a lady wearing a white and black polka dot shirt

I even managed to find some photos from three years with the same jeans - they are a bit blacker than they are now, I'm about 5kg lighter and I was still taller than my children. The good old days!

a lady wearing black jeans and a white shirt standing in front of a wrought iron door

a photo of a woman and two children in front of a colourful wall mural

So all in all a lightning quick but great project. It's surprising warm wearing a wool layer even though it's sleeveless. It might be my inner nanna coming out, but I do like a comfy vest so I can see a few more of these vests in my future.

woman standing beside a fence


Green + Blue

Wednesday 15 July 2020
I thought that being at home practically all the time now would mean I would have lots more time for sewing and blogging but it turns out that I don't! I am super busy with work at the moment, and most days I barely brush my hair (messy bun for the win) and only slap on tinted sunscreen so it's even harder to take photos than before.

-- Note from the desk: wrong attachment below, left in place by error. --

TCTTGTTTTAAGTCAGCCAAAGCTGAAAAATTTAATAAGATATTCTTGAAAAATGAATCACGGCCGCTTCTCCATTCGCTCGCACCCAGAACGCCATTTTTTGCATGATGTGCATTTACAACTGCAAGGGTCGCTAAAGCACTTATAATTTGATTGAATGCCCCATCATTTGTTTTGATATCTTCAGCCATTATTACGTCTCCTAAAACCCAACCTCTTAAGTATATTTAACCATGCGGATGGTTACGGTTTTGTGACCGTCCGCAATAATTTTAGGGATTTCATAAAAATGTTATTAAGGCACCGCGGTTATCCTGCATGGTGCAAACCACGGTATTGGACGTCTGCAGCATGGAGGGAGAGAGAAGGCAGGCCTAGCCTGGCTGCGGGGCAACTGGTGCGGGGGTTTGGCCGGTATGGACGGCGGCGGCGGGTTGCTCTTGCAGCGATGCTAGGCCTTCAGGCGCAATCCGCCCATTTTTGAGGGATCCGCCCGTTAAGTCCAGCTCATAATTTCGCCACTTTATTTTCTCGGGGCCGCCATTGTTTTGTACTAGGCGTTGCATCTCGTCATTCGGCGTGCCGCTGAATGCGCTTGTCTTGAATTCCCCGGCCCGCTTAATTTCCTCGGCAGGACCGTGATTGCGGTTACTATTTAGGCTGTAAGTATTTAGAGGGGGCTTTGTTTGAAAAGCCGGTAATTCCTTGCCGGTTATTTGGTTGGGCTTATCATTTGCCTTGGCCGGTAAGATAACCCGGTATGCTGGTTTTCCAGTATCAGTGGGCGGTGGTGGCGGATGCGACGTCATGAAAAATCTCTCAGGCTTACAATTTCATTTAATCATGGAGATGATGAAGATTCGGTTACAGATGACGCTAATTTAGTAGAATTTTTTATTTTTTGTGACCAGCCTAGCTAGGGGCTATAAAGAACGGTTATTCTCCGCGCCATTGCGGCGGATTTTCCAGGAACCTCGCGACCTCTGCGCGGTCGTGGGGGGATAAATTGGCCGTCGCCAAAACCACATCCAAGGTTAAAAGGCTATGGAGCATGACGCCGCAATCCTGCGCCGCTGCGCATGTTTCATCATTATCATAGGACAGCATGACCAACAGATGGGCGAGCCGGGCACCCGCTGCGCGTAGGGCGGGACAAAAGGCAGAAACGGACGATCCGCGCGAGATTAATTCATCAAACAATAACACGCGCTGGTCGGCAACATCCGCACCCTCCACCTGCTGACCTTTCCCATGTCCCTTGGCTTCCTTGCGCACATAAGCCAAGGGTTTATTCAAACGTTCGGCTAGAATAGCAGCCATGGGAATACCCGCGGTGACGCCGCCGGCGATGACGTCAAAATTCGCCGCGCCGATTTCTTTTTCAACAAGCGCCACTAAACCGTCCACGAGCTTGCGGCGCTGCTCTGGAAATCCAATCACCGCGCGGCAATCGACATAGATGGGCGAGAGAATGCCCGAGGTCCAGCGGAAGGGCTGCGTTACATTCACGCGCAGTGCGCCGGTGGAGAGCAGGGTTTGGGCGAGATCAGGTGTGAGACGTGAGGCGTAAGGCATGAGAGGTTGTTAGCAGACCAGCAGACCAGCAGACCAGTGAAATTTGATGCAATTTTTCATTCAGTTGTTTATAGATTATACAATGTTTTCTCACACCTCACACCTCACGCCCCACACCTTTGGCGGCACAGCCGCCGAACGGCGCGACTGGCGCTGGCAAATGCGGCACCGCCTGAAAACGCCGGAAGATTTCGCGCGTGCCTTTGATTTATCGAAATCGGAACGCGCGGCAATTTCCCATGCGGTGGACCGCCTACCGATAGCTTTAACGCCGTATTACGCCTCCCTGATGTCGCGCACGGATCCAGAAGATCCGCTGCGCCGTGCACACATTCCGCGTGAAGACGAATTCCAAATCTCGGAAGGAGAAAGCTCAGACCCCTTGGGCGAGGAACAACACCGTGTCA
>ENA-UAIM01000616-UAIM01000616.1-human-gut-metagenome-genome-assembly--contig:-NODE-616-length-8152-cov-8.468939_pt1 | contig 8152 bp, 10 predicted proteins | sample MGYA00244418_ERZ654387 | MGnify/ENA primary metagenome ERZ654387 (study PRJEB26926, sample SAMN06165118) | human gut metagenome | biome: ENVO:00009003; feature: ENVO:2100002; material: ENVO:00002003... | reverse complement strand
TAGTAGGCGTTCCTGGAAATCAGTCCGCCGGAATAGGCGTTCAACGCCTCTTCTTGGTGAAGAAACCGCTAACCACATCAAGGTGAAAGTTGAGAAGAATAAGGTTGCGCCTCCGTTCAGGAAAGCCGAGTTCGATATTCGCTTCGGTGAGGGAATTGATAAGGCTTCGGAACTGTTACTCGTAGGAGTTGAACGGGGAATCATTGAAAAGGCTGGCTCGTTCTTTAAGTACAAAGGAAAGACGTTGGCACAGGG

Case in point is this green blazer I finished sewing two weeks ago - I only just found the energy to put on some make-up and real shoes to take these photos today!

I bought this beautiful vibrant kelly green wool boucle from Super Cheap Fabrics online and it turned out to be exactly the colour I hoped. I was inspired by this outfit worn by Peggy in episode 11 of the final season of Mad Men:

I used an old Burda pattern - 4/2014 #103 which isn't available on the Burda Style website but you can download from the Russian Burda website here (I often buy my patterns from the Russian website because they are far cheaper).

This pattern caught my eye because it has the notched lapel and trim like the inspiration photo, but I also really like the curved front hem and the princess seams that extend into the shoulder which make it easier to adjust the fit. I left off those patch pockets and also removed the vents at the back because I found that they stuck out awkwardly and they weren't needed for a close fit.